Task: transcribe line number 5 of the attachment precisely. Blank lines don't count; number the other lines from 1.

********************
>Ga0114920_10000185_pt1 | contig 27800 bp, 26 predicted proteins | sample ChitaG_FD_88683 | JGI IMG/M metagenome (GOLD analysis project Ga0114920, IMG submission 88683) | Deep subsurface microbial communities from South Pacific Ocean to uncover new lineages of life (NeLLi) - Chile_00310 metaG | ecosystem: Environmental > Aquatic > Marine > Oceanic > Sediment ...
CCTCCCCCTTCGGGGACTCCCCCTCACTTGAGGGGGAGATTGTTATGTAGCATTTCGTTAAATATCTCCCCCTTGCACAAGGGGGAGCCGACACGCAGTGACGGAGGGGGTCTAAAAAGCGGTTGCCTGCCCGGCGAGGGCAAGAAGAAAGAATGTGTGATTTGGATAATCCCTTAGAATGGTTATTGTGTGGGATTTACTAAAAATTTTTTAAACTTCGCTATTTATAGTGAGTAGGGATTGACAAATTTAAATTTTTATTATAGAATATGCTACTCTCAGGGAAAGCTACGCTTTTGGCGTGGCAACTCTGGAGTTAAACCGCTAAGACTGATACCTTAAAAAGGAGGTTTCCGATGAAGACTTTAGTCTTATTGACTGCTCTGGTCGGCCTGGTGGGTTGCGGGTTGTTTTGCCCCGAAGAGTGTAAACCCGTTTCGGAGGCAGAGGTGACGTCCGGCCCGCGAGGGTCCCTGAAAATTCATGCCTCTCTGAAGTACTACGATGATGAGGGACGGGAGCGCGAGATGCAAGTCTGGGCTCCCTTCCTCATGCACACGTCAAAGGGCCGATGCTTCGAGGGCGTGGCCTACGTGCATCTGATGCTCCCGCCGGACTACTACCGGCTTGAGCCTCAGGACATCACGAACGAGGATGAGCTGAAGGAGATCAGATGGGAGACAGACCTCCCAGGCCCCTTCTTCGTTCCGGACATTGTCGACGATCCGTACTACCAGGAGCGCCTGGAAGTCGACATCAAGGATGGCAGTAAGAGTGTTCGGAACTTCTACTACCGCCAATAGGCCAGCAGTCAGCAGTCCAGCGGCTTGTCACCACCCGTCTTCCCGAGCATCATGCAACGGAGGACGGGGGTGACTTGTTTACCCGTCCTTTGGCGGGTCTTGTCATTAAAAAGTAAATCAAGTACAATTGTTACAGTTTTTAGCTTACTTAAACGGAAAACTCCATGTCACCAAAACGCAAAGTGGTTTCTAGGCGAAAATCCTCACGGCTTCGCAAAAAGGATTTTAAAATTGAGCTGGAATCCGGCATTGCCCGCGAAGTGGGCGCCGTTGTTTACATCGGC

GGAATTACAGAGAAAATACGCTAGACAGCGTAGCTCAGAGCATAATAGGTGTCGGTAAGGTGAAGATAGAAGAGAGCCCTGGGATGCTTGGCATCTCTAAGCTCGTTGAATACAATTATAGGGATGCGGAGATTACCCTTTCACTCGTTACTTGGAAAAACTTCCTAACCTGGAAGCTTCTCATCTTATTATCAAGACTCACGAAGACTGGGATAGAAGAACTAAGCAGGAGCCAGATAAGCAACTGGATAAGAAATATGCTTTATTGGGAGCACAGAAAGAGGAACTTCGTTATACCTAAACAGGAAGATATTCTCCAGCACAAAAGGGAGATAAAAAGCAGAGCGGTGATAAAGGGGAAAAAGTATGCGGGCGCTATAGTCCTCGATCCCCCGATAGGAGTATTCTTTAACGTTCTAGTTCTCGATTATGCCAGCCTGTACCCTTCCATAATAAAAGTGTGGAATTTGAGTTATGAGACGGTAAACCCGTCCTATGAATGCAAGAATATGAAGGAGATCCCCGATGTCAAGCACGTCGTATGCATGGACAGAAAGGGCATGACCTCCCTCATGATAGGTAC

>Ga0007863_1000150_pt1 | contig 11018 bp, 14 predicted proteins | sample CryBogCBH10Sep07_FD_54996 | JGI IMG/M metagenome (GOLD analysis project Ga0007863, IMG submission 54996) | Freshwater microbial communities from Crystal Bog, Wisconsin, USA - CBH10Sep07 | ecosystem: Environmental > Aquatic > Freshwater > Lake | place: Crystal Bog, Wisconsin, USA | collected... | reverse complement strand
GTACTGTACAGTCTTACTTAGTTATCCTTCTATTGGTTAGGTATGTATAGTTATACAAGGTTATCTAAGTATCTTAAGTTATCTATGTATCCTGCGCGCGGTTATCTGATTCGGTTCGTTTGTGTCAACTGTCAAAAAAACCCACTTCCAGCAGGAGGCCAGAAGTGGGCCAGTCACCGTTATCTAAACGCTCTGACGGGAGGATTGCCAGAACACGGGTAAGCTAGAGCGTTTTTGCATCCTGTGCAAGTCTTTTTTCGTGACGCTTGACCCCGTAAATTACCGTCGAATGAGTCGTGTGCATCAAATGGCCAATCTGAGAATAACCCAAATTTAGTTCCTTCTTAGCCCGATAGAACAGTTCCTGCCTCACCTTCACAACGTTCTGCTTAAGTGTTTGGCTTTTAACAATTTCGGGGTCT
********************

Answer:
GTACTGTACAGTCTTACTTAGTTATCCTTCTATTGGTTAGGTATGTATAGTTATACAAGGTTATCTAAGTATCTTAAGTTATCTATGTATCCTGCGCGCGGTTATCTGATTCGGTTCGTTTGTGTCAACTGTCAAAAAAACCCACTTCCAGCAGGAGGCCAGAAGTGGGCCAGTCACCGTTATCTAAACGCTCTGACGGGAGGATTGCCAGAACACGGGTAAGCTAGAGCGTTTTTGCATCCTGTGCAAGTCTTTTTTCGTGACGCTTGACCCCGTAAATTACCGTCGAATGAGTCGTGTGCATCAAATGGCCAATCTGAGAATAACCCAAATTTAGTTCCTTCTTAGCCCGATAGAACAGTTCCTGCCTCACCTTCACAACGTTCTGCTTAAGTGTTTGGCTTTTAACAATTTCGGGGTCT